DiagROM through the CD32 Aux port

DiagROM, if you’re not aware, is one of the most useful tools in an Amiga repairer’s arsenal. It replaces the Kickstart ROM(s) and runs diagnostic checks directly from, and on, hardware. No working floppy drive? No problem! For most tests all you need is a mainboard and a mouse or keyboard, and many faults that would stop your normal Kickstart from working will be worked around by DiagROM so it’s able to run on partially working machines.

For most Amigas, all you need is the DiagROM chip (or chips in the case of A1200, 3000 and 4000) and either a display, or a serial cable and another computer running a terminal program. Everything you’d normally see on screen is also piped out of the serial port so even if your Amiga is suffering to the point that the video output isn’t working, you can still run tests.

Except… the CD32 doesn’t have a serial port. Does it? Well, yes, but you won’t recognise it and it’s not exactly the same. Instead of the 25-pin RS232 DSub that most Amigas (and many older PCs) use, it’s a TTL connection buried in the Keyboard/Aux port on the left hand side. The difference between 12V RS232 and 5v TTL is important as incorrect wiring will damage something, probably the CD32 as all the logic inside that is expecting 5V suddenly gets more than twice that barrelling towards it.

I recently offered to diagnose some issues with a friend’s CD32 and struggled to find the exact details of how to use this Aux port for DiagROM, so after getting it working after a bit of trial and error I thought it worthwhile recording what needs to be done for prosperity.

What you’ll need is

  • A PC with USB port and a terminal program
  • A USB-TTL adaptor such as this Prolific based item
  • A 6-pin MiniDIN male to male cable, fully wired
  • Solder, soldering iron and heatshrink
  • Multimeter or continuity checker

The USB TTL adaptor will convert the 5V signals the CD32 will use into a COM port for the PC to talk to. It should present as COM1 or something in Windows – if you’re on a Mac, or Linux then I’m sure you can translate these instructions into something suitable for your OS. The first step is to install the drivers it came with, and make sure you see a new COM port on your computer. They’re notoriously picky so feel free to purchase one that has good reviews – anything that says “USB to TTL” and has Red/Black/White/Green wires will be fine.

With that working, we need to connect the TxD and RxD (Transmit and Receive) wires on that adaptor to the CD32. For that, you need a 6-pin MiniDIN connector with wires soldered on, and the easiest way is to buy a 6-pin male to male lead. Make sure the description says it’s fully wired to ensure the two connections we need will be available. And then…. chop it in two. Keep the connector and enough cable to stretch to your PC, but keep it as short as you can as it’ll easily pick up interference.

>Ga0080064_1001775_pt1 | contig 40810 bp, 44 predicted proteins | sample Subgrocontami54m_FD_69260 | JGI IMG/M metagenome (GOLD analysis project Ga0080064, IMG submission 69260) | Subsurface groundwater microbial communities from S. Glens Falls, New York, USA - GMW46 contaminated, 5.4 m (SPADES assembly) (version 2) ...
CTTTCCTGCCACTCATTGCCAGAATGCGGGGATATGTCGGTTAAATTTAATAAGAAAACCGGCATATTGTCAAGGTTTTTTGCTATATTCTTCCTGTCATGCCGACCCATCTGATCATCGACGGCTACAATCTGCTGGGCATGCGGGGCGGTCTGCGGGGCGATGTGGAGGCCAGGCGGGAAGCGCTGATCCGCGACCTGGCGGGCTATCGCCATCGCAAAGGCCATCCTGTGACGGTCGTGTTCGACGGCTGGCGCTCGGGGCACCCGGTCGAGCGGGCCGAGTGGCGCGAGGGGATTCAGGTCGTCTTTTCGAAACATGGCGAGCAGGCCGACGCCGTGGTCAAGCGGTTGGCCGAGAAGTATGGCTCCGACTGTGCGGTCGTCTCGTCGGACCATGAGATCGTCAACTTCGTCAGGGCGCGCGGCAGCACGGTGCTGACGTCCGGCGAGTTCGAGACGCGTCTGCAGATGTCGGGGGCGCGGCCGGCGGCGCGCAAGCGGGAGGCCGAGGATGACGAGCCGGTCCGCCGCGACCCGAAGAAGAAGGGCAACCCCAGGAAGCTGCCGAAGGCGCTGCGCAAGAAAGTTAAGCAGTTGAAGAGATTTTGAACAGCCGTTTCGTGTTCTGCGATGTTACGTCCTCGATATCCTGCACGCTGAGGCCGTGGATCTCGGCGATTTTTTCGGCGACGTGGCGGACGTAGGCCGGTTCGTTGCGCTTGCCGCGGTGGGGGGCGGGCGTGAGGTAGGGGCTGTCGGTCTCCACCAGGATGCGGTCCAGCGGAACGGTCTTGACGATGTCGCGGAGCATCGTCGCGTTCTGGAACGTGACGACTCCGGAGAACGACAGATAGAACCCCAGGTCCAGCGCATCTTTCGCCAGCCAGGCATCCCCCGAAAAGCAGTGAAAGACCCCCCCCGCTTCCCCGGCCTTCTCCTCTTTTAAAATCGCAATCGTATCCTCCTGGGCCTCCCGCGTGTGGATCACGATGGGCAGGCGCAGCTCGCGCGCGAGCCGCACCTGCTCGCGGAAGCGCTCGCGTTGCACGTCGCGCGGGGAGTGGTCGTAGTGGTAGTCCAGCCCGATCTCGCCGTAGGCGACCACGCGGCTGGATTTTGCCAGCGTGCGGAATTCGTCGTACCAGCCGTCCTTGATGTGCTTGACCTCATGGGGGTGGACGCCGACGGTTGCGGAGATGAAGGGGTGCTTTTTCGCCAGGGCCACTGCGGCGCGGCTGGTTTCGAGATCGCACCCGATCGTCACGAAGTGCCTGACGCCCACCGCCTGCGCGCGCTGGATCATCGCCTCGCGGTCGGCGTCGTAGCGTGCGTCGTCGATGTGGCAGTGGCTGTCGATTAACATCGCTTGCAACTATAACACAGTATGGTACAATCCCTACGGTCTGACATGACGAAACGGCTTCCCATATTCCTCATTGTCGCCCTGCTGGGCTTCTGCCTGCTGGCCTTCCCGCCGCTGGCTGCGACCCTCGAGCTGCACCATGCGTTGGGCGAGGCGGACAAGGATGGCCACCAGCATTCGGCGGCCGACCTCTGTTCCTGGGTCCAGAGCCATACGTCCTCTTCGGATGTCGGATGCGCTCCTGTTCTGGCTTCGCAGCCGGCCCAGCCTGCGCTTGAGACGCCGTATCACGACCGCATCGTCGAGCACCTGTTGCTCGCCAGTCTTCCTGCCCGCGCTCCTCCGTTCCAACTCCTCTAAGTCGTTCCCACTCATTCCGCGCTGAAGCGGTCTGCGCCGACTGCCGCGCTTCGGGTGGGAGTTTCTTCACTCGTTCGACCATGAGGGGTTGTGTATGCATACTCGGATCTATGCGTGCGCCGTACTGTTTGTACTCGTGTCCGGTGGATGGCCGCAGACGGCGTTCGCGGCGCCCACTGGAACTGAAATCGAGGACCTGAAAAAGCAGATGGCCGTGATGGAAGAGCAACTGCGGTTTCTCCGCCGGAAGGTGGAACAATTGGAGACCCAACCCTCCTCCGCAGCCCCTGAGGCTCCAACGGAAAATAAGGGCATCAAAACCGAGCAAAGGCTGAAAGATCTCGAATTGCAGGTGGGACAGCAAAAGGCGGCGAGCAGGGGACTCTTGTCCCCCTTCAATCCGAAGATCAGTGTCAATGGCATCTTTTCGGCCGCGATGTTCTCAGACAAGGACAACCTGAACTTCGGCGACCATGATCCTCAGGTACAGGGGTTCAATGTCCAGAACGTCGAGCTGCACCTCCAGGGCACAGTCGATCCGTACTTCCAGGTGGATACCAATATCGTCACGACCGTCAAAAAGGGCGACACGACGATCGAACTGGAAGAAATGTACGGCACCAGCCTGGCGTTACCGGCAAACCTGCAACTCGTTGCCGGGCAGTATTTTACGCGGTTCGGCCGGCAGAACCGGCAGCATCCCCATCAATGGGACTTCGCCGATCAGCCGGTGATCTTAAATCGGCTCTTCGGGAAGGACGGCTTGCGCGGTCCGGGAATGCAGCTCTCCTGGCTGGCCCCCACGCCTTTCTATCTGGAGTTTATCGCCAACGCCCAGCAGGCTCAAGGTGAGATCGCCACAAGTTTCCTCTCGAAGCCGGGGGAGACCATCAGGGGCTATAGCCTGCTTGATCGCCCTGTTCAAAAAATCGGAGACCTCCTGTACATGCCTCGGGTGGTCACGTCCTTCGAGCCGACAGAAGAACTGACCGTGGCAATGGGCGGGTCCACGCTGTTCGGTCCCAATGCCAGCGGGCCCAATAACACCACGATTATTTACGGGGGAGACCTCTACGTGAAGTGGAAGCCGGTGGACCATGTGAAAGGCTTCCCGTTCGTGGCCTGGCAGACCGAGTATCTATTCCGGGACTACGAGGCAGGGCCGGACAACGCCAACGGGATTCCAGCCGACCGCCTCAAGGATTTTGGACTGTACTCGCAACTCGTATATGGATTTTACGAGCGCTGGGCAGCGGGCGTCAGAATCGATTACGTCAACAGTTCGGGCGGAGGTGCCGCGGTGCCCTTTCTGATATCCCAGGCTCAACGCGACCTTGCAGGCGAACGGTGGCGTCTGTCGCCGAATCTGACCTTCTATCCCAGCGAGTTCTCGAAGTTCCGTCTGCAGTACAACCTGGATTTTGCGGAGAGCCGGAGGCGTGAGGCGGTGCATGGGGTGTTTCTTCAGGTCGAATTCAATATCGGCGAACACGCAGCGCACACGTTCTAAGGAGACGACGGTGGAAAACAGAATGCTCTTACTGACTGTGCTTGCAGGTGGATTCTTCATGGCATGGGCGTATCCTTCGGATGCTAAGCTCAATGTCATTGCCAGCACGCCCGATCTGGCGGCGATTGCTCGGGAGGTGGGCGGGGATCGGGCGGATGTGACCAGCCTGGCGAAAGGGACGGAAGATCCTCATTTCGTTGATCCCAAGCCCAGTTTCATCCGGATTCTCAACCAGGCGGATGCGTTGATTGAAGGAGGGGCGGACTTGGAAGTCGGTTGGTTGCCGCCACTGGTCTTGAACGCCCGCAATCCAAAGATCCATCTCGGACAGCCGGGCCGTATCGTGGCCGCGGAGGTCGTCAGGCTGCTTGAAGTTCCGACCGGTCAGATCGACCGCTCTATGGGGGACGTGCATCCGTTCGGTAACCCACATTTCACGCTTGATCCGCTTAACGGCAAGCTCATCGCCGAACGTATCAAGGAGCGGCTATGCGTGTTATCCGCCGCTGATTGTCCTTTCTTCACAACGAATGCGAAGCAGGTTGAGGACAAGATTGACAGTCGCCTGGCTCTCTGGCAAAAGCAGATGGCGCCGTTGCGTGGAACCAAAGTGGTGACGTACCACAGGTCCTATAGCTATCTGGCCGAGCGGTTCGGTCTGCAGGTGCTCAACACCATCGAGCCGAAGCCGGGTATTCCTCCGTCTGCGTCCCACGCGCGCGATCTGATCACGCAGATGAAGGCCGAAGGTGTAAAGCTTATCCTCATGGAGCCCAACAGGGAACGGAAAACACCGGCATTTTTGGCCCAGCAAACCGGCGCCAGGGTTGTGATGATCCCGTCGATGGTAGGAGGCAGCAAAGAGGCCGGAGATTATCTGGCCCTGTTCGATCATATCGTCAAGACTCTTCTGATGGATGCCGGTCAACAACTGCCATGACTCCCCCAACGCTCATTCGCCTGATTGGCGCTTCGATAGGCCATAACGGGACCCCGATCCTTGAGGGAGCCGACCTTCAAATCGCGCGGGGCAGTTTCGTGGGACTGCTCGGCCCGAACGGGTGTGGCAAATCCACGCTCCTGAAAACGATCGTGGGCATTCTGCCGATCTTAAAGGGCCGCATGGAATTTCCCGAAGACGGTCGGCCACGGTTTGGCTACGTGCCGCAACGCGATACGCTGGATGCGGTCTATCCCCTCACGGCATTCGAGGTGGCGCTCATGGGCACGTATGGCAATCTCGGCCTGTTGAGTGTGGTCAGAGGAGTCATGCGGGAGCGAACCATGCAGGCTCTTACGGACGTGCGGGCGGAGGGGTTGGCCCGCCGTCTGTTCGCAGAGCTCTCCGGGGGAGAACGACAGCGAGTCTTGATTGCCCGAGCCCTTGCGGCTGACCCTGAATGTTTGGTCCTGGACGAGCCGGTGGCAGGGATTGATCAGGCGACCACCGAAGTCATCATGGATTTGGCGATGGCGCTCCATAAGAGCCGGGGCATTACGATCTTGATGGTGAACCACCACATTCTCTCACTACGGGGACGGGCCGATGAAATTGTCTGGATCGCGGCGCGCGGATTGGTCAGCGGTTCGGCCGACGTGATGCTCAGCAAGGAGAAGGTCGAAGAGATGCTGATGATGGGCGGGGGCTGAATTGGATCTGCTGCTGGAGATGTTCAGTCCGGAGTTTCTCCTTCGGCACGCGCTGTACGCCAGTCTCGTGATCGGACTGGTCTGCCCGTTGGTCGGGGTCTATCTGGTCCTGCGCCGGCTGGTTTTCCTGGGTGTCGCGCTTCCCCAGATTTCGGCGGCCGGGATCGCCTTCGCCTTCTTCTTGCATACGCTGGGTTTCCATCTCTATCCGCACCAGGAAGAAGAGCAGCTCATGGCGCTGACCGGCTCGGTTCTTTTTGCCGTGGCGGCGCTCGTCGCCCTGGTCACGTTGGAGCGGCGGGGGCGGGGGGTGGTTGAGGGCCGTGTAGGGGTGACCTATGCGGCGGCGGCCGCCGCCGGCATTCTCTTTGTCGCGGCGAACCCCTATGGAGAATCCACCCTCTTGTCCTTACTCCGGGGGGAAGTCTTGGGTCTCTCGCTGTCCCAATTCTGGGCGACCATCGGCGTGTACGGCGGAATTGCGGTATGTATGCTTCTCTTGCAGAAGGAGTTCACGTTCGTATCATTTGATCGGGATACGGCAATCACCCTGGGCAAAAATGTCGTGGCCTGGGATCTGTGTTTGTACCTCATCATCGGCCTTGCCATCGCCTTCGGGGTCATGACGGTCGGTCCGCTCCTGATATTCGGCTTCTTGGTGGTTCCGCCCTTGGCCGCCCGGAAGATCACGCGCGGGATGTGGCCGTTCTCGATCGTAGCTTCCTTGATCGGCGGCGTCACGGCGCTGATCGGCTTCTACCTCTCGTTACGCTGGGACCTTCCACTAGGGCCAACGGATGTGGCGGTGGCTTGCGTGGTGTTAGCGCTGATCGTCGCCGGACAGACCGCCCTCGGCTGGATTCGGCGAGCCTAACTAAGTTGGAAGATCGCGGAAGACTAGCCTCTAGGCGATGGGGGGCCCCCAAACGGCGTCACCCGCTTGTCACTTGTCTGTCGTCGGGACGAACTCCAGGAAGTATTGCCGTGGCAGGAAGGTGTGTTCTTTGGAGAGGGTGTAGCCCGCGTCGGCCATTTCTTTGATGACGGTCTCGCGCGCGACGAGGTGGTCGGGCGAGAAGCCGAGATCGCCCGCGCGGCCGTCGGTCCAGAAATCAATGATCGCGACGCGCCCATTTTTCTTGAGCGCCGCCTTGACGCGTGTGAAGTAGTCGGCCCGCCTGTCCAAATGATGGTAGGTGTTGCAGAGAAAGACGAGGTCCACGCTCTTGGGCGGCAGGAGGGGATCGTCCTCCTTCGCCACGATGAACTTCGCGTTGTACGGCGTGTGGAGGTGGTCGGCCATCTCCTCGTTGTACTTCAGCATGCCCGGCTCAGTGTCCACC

Strip the end of the six wires inside the MiniDIN cable, and plug it into the CD32 Aux port with the machine turned off. We’re going to find the two wires you need, which are the ones that go to pin 6 and pin 2 of the connector. Note, don’t pay too much attention to the CD32 schematics you may find online, the connector symbol is a placeholder and not accurate. Pin 6 is the top one on the side nearest the mouse port, and 2 is the bottom on the same side.

To find which wires connect to these two pins, check continuity between the pads shown here and the end of each wire. When you get a solid, low resistance signal (bearing in mind there is a resistor there so it won’t be perfectly zero) note the colour of the wire.

The wire that connects to the Yellow area on D644 is TxD, the wire that connects to the red pad on D643 is RxD.

You can chop the other wires off, making sure they’re not shorting together or to the shield of the cable.

Now all you need to do is connect these two wires on your MiniDIN cable, to the white and green cables on your TTL adaptor. The easiest way to do this is to chop and solder, remembering to put heatshrink on the cables first. We won’t be connecting anything to red and black. These should be cut short, and insulated to stop them shorting. For me, white was RxD meaning it connected to TxD on the Amiga side, and green was TxD meaning it connected to RxD on the Amiga. They’re swapped as when the PC is Receiving on RxD, the Amiga needs to be Transmitting which it does on TxD, and vice versa.

There’s no harm caused if you get them the wrong way around though, so don’t heatshrink them until you’ve tested it.

As a reminder, only connect two cables. We don’t need any power. Check none of your chopped wires can short – especially the black and red on the TTL adaptor as this could burn out your USB controller.

Pop the DiagROM into the CD32 (remembering it needs to be a specific version – it’s the same software, but on a 27C800 1MB EPROM so twice the size of the regular version), connect the cables, choose the right COM port in your terminal program and power up. All being well, you should see text and if your CD32 is working well, be able to control the menu via serial port.

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